Ten Things Every Fan Should Know About Recruiting
by Gary Criswell
TSL Extra, Issue #4

10. College coaches undergo certification by the NCAA in the knowledge of recruiting rules. This is an actual test on the NCAA recruiting rulebook. Al Groh and most of his staff had to do it before they hit the recruiting trail, so did John Bunting at UNC and Pete Carroll at USC. I have taken this test several times. It is like a lot of tests; it is an exercise in reading comprehension, since the questions are often phrased in a deceitful manner. The good news is that it is an open book test. The bad news is that you could never finish the test if you looked up every answer. I also think that most coaches resent having to take this test each year.

9. Every college coach has several great stories about his recruiting travels. For me they were more about the families of the recruits rather than about the prospect himself. In fact I actually thought that most recruits were strangely alike when they were on "your turf". But at a recruit's home, I could get a grip on what the young man was really like. I also remember all the great cooking that I got and all the new dishes that I got to sample (and probably havenít sampled since). When the stories really start rolling, you realize that the best storytellers seem to be the most accomplished recruiters.

8. If there is one thing that rival coaches can agree on, it is that NCAA recruiting rules overly restrict contact with recruits. It is the overwhelming opinion of coaches that this accounts for the rise of off-the-field problems of todayís athletes. This condition dictates that the college recruiter really have a trusting (and hopefully long term) relationship with the athleteís high school coach, since much of his data will come from that coach. It is also helpful to recruit the same territory year after year, so you can watch the recruit grow up, albeit from the distance that the NCAA dictates.

7. Academic pressures have forced schools to "widen their nets" to make sure that they get enough athletes that qualify. This causes situations that force staffs to put themselves in a position where they may have to lie to a recruit. For instance, when a team has two scholarships available at a position, they may have to recruit eight players if all eight are borderline students. Keep in mind that all eight are being told that they are "the man". These colleges run the risk of ending up with no signees or they could sign two and end up lying to six.

6. Contrary to popular belief, recruits lie more than coaches. This is especially true if you consider withholding the truth to be a lie. The hotter the recruit, the more critical it is to establish an uninterrupted line of communication.

5. It is not your imagination; certain programs do well in certain areas and schools. Surprisingly, this is often due more to the recruiter than the loyalties of a given high school coach to the particular institution that the coach represents. I have seen college assistants change employers and go right back into a high school and beat out his former team for a star player. Like all sales jobs, recruiting is a relationship business.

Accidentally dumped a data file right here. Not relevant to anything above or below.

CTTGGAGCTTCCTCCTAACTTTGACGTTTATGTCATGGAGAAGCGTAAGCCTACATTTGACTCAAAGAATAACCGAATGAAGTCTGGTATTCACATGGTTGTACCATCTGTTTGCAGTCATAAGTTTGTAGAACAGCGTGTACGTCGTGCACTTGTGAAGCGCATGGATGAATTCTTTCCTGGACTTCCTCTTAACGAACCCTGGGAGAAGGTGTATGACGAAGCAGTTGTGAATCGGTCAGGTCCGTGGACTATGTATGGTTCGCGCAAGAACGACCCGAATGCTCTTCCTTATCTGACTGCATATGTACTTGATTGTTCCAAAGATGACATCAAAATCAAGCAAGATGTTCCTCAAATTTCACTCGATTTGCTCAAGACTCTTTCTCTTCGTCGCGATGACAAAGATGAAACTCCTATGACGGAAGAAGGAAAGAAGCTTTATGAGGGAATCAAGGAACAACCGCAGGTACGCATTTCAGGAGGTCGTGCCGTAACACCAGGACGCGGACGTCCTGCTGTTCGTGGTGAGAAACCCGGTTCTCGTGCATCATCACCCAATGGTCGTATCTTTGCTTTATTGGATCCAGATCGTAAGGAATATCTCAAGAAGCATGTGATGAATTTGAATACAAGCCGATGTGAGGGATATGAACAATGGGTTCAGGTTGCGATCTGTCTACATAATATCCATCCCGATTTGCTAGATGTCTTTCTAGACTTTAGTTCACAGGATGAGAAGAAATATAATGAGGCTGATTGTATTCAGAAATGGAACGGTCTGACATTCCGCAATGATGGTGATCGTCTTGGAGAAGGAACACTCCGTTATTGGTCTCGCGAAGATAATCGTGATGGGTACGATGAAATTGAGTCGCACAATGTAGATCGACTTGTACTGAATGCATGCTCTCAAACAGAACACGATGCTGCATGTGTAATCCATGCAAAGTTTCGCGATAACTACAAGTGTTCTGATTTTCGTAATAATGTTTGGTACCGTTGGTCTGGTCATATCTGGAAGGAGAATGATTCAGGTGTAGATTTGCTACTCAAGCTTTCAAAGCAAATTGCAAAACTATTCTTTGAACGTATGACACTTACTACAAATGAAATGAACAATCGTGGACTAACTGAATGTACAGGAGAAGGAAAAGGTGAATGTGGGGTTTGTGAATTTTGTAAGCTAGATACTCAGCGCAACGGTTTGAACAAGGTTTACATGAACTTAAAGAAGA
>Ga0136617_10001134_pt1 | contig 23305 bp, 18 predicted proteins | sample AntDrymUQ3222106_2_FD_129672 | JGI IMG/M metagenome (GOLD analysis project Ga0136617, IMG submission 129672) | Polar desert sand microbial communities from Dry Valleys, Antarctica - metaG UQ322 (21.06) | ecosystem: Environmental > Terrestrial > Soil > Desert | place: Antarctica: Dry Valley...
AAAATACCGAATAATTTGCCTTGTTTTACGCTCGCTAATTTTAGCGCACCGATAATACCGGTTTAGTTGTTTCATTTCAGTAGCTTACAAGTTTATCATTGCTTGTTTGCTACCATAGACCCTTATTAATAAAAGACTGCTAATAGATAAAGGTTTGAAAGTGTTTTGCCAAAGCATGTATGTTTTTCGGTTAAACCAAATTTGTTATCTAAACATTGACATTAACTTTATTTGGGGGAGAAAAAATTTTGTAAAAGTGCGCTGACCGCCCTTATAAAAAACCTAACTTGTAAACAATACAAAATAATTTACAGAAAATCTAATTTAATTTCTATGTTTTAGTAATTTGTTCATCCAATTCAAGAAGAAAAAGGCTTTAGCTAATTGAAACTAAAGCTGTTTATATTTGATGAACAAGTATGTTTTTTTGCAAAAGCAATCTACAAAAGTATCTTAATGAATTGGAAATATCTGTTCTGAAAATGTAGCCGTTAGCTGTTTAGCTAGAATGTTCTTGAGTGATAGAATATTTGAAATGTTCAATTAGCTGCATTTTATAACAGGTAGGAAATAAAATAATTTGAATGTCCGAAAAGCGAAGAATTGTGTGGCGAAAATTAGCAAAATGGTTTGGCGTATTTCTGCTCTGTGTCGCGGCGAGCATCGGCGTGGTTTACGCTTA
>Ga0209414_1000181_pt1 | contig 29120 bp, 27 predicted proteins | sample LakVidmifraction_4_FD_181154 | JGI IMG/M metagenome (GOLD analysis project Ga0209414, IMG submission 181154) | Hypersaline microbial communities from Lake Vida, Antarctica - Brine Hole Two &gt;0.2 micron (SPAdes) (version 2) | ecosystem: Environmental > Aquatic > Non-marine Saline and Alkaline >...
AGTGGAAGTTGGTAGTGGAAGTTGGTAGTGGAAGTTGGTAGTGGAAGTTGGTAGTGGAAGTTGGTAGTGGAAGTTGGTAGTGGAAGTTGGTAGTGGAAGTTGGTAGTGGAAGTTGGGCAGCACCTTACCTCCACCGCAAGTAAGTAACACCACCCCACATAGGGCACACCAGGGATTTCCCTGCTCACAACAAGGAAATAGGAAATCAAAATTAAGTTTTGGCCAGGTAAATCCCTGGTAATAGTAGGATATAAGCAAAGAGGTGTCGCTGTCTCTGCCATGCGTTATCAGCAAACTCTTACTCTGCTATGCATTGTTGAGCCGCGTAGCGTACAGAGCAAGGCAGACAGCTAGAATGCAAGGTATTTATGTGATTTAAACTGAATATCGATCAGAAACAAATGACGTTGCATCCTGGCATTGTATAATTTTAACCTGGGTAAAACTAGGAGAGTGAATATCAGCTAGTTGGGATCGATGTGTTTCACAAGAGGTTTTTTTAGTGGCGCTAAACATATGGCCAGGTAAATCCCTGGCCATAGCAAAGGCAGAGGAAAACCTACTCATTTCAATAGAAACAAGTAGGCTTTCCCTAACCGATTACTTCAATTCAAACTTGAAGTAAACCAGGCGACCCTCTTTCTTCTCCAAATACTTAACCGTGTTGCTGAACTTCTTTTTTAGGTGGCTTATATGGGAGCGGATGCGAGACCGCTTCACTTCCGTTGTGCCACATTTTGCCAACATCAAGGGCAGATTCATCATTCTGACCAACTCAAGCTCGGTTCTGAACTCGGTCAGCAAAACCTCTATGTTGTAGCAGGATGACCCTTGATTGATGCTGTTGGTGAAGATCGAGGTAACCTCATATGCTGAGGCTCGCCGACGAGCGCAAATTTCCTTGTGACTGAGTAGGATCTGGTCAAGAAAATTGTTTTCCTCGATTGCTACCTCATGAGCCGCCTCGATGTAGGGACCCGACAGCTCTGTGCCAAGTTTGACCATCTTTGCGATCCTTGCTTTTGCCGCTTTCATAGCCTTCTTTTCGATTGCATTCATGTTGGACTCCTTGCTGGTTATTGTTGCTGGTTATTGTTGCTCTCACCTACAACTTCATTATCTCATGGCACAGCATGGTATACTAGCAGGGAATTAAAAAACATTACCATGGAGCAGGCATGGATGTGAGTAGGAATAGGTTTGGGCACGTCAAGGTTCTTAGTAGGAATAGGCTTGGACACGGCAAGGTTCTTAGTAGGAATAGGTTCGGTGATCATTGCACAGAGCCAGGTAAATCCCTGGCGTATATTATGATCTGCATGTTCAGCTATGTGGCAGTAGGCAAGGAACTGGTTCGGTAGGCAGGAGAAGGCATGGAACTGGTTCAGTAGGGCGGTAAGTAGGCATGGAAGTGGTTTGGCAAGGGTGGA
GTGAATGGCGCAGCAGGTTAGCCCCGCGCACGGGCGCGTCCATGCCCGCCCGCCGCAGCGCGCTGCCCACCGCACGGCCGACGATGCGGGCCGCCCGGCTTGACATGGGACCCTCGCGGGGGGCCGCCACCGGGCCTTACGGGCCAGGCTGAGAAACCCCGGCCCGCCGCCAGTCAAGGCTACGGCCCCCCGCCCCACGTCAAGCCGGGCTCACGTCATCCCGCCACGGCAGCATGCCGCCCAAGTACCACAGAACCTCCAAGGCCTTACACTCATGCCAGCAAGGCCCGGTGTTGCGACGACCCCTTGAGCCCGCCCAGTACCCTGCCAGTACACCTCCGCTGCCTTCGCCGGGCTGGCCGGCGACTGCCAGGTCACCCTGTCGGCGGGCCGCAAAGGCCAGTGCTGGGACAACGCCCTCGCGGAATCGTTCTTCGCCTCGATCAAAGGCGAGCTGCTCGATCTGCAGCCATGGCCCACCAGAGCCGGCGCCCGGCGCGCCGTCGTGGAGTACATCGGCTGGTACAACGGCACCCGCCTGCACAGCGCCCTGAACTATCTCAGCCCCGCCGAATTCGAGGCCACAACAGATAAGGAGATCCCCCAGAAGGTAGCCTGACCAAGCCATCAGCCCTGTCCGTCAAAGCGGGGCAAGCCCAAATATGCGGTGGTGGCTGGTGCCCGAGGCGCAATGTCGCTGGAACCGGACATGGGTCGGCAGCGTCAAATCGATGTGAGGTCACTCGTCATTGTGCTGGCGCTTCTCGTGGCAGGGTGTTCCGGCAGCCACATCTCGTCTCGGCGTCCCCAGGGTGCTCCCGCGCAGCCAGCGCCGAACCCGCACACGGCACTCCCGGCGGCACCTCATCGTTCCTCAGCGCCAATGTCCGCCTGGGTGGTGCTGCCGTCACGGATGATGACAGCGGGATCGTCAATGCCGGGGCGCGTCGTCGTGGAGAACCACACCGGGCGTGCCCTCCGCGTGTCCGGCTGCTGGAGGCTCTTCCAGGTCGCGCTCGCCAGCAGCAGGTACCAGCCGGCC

4. Kids think they are "bullet proof and invisible". It rarely occurs to them who they might find ahead of them on the depth chart. If your school is in the running for a top running back, donít think that he will be deterred by the skills of another running back that may also be signed. First and foremost recruits pick the school that they like. It is only when they listen to adult advisors that they look into future playing time.

3. Girls matter. Consider the reasons for the recruiting success at Florida State. Bobby Bowden? Sure thing. Great football state? No question. Nice weather? A definite plus. Ten thousand coeds at neighboring Florida A&M? Bingo! Coach Bowden can tell you the exact mileage from any point on FSUís campus to any sorority house at Florida A&M. On an official visit, a verbal commitment is only a mini-skirt away.

2. Money and shady deals are less a part of the recruiting process than the average fan is led to believe. Most recruiting violations are errors of omission, not commission.

1.The pressure to recruit good athletes is tremendous. No one wants to ride a donkey in the Kentucky Derby.

Enjoy the game!

P.S. After knowing new UVa Coach Al Groh and some of his new staff for about a month, I thought I would share with you my lasting impression of Al Groh. I donít know how fast he will turn around the program in Charlottesville, but I think he will. I do know one thing; he will be a fierce recruiting adversary and because of his intensity and attitude towards other coaches and their programs, he will be maddening to lose a recruit to. Stay tuned; it will be a stormy winter of 2001-2002.

Gary Criswell has had a varied and interesting career, including stints as a high school JV football coach and head wrestling coach at Henrico High School, a baseball umpire, and an assistant football coach at Virginia Union University. Gary now works as a Sales Manager for Network Business Furniture, serves as an analyst for WRNL's High School and College sports broadcasting, and continues to work as an advisor to college coaches on recruiting. Gary runs Rivals' VirginiaPreps.com web site.

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